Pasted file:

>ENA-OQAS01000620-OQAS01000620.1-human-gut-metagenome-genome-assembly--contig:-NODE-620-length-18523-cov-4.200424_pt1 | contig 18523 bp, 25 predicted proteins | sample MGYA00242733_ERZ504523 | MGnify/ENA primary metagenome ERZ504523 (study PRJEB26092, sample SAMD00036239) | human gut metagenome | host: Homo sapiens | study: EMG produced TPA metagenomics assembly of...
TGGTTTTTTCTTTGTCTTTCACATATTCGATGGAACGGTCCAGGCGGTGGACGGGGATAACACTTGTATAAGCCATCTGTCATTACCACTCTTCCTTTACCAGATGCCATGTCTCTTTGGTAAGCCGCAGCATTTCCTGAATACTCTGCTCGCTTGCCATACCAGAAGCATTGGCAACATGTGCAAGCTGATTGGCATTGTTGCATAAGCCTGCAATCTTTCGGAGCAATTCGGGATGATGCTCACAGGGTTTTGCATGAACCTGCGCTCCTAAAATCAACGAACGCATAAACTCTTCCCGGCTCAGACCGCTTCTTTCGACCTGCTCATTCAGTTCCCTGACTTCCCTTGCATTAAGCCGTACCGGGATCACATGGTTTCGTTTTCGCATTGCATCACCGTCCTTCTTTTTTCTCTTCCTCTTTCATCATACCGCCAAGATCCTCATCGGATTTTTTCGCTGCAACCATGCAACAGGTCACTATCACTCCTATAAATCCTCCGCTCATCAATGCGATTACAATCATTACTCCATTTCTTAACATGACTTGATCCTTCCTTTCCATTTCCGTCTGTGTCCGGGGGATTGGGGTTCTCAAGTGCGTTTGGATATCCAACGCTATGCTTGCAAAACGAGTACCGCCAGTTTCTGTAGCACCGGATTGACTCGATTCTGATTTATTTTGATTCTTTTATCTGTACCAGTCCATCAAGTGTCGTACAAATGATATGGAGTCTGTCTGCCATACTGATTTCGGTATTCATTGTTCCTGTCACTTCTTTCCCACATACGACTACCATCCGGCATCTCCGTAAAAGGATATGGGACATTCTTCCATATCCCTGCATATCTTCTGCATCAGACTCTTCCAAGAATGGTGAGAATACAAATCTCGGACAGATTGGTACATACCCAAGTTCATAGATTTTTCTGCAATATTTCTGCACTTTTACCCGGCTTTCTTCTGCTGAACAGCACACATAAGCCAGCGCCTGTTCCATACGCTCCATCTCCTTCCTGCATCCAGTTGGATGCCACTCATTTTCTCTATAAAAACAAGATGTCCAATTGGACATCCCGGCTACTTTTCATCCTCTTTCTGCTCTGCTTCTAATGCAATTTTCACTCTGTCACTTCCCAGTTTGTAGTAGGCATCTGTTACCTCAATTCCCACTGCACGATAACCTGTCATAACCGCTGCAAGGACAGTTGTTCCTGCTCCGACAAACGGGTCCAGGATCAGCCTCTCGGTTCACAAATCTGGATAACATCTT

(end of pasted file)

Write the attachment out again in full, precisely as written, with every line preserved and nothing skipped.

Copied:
>ENA-OQAS01000620-OQAS01000620.1-human-gut-metagenome-genome-assembly--contig:-NODE-620-length-18523-cov-4.200424_pt1 | contig 18523 bp, 25 predicted proteins | sample MGYA00242733_ERZ504523 | MGnify/ENA primary metagenome ERZ504523 (study PRJEB26092, sample SAMD00036239) | human gut metagenome | host: Homo sapiens | study: EMG produced TPA metagenomics assembly of...
TGGTTTTTTCTTTGTCTTTCACATATTCGATGGAACGGTCCAGGCGGTGGACGGGGATAACACTTGTATAAGCCATCTGTCATTACCACTCTTCCTTTACCAGATGCCATGTCTCTTTGGTAAGCCGCAGCATTTCCTGAATACTCTGCTCGCTTGCCATACCAGAAGCATTGGCAACATGTGCAAGCTGATTGGCATTGTTGCATAAGCCTGCAATCTTTCGGAGCAATTCGGGATGATGCTCACAGGGTTTTGCATGAACCTGCGCTCCTAAAATCAACGAACGCATAAACTCTTCCCGGCTCAGACCGCTTCTTTCGACCTGCTCATTCAGTTCCCTGACTTCCCTTGCATTAAGCCGTACCGGGATCACATGGTTTCGTTTTCGCATTGCATCACCGTCCTTCTTTTTTCTCTTCCTCTTTCATCATACCGCCAAGATCCTCATCGGATTTTTTCGCTGCAACCATGCAACAGGTCACTATCACTCCTATAAATCCTCCGCTCATCAATGCGATTACAATCATTACTCCATTTCTTAACATGACTTGATCCTTCCTTTCCATTTCCGTCTGTGTCCGGGGGATTGGGGTTCTCAAGTGCGTTTGGATATCCAACGCTATGCTTGCAAAACGAGTACCGCCAGTTTCTGTAGCACCGGATTGACTCGATTCTGATTTATTTTGATTCTTTTATCTGTACCAGTCCATCAAGTGTCGTACAAATGATATGGAGTCTGTCTGCCATACTGATTTCGGTATTCATTGTTCCTGTCACTTCTTTCCCACATACGACTACCATCCGGCATCTCCGTAAAAGGATATGGGACATTCTTCCATATCCCTGCATATCTTCTGCATCAGACTCTTCCAAGAATGGTGAGAATACAAATCTCGGACAGATTGGTACATACCCAAGTTCATAGATTTTTCTGCAATATTTCTGCACTTTTACCCGGCTTTCTTCTGCTGAACAGCACACATAAGCCAGCGCCTGTTCCATACGCTCCATCTCCTTCCTGCATCCAGTTGGATGCCACTCATTTTCTCTATAAAAACAAGATGTCCAATTGGACATCCCGGCTACTTTTCATCCTCTTTCTGCTCTGCTTCTAATGCAATTTTCACTCTGTCACTTCCCAGTTTGTAGTAGGCATCTGTTACCTCAATTCCCACTGCACGATAACCTGTCATAACCGCTGCAAGGACAGTTGTTCCTGCTCCGACAAACGGGTCCAGGATCAGCCTCTCGGTTCACAAATCTGGATAACATCTT